Besides, for my mocking, aren’t there two subprocess.check_output calls that return two different things? This isn’t going to work. We shouldn’t even move forward.

For my mocking, there are two subprocess.check_output calls that return two different things. There are ways to deal with this in mocking, but since we’re making two different calls and expecting two different outputs means we need to rethink the approach.

Modifying the Code to Make It Unit Testable

Writing code for unit tests means that code needs to be broken up into small parts that do one thing and that one thing is tested. Let’s modify our code so each part does one thing and try to start unit testing again.

#!/usr/bin/env python3
import subprocess
import json

# bucket_template syntax: 'k8-logging-bucket-%s' where %s is the region
# 'k8-logging-bucket-us-east-1' or 'k8-logging-bucket-eu-west-2'
def empty_all_buckets(bucket_template):
    regions = get_regions()

    for r in regions:
        bucket_name =  bucket_template % (r)
        if (verify_bucket_exists(bucket_name, r)):
            print('Bucket exists. Emptying.')
            empty_bucket(bucket_name, r)

def get_regions():
    regions = []
    call = "aws ec2 describe-regions --query 'Regions[].{Region:RegionName}'"
        output = subprocess.check_output([call, ""], shell=True)

        formatted_output = json.loads(output)

        for r in formatted_output:
            if 'Region' in r and r['Region'] is not None:
    except Exception as e:
        return 'Error: unable to get regions: %s' % e

    return regions

def verify_bucket_exists(bucket, region):
    call = "aws --region %s s3api head-bucket --bucket %s" % (region, bucket)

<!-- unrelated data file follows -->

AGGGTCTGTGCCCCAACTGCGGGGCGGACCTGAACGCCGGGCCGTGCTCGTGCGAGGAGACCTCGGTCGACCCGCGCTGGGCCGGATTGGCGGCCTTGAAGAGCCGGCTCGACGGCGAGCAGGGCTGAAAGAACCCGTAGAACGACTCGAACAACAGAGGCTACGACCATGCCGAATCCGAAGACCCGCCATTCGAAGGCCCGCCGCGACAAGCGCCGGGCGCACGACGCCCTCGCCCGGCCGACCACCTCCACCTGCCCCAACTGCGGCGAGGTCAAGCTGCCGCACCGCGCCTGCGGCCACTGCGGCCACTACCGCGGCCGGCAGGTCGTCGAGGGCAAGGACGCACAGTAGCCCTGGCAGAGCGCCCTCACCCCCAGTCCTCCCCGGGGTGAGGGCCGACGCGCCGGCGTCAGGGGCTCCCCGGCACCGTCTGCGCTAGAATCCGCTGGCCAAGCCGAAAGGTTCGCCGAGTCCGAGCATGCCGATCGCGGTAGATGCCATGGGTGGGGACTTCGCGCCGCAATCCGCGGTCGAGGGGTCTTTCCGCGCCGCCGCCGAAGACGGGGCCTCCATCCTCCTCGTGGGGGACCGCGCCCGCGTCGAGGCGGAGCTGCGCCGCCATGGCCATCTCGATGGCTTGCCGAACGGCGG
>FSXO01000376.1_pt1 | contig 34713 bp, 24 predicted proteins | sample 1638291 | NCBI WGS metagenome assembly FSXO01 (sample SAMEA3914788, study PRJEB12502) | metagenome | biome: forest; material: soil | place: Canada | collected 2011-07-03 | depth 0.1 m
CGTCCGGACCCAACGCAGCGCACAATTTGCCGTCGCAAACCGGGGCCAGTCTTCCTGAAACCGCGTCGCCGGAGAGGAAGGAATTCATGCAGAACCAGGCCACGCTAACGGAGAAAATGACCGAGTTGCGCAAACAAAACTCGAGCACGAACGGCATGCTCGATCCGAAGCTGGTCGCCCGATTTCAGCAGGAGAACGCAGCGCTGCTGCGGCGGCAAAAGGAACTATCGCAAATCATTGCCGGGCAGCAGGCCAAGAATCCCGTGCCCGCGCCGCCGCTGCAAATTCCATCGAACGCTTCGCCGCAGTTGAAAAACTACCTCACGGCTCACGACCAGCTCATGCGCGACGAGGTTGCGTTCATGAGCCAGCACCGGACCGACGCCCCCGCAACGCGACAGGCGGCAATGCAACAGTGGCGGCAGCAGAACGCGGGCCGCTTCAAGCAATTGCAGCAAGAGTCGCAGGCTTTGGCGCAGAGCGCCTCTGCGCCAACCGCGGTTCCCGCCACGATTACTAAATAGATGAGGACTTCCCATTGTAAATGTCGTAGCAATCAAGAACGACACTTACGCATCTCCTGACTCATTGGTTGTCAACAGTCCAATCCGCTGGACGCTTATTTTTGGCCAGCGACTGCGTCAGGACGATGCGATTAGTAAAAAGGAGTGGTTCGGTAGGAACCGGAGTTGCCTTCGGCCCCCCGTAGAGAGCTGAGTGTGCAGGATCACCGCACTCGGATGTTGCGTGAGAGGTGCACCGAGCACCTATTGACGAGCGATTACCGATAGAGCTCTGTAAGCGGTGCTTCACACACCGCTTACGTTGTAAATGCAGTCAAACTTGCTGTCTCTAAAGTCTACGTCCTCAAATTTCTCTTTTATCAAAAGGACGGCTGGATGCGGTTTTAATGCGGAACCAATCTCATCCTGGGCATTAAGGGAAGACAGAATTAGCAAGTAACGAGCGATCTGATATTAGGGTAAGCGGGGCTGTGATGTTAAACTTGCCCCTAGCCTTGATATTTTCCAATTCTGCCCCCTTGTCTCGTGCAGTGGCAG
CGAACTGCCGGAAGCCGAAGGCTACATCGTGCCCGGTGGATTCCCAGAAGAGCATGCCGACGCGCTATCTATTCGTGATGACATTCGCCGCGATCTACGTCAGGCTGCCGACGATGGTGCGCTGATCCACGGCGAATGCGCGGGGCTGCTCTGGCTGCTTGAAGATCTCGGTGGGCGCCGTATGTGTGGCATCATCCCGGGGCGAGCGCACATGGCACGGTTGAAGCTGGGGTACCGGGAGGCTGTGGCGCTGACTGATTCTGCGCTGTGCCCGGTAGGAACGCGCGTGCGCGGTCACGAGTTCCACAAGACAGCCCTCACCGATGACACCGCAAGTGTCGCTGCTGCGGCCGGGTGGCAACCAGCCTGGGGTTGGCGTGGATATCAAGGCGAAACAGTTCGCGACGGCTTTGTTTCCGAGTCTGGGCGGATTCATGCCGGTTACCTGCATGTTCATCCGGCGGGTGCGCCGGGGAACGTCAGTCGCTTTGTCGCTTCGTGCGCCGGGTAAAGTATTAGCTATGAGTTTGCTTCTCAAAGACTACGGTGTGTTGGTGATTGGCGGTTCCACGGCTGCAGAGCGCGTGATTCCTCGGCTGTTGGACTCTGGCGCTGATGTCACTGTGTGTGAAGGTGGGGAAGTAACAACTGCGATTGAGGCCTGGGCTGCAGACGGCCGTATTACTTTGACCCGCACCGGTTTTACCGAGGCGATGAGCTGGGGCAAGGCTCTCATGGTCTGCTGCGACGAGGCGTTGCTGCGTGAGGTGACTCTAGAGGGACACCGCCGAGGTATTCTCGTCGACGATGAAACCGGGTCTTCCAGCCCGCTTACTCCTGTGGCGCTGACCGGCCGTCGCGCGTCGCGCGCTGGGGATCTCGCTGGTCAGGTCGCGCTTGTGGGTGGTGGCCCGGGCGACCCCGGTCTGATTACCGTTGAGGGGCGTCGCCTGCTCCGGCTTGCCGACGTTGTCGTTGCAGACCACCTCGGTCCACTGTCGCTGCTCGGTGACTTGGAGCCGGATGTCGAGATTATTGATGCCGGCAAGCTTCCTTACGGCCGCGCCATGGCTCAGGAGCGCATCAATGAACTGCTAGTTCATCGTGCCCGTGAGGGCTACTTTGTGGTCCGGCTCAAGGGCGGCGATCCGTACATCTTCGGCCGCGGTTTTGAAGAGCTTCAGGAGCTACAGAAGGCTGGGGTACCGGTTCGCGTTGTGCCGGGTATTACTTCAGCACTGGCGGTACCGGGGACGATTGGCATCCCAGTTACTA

output = subprocess.check_output([call, ""], shell=True)
        if output:
            raise Exception('does not exist')
            return True
    # if the bucket doesn't exist, there will be an error
    except Exception as e:
        return 'Error: %s %s' % (bucket, e)

def empty_bucket(bucket, region):
    call = "aws --region %s s3 rm s3://%s --recursive" % (region, bucket)
        output = subprocess.check_output([call, ""], shell=True)

        return output
    except Exception as e:
        error_message = 'Error: logging bucket in %s %s' % (region, e)

        return error_message

The first thing you’ll notice is that the script is a little longer. I had to do error handling for each function with an AWS call. Next, I pulled out each little piece of functionality. get_regions, verify_bucket_exists, and empty_bucket all do one thing and do it well. This is key to unit testing. We can now write unit tests on each of those functions. The “main” function, empty_all_buckets, is also unit testable if I mock all three of the functions I wrote.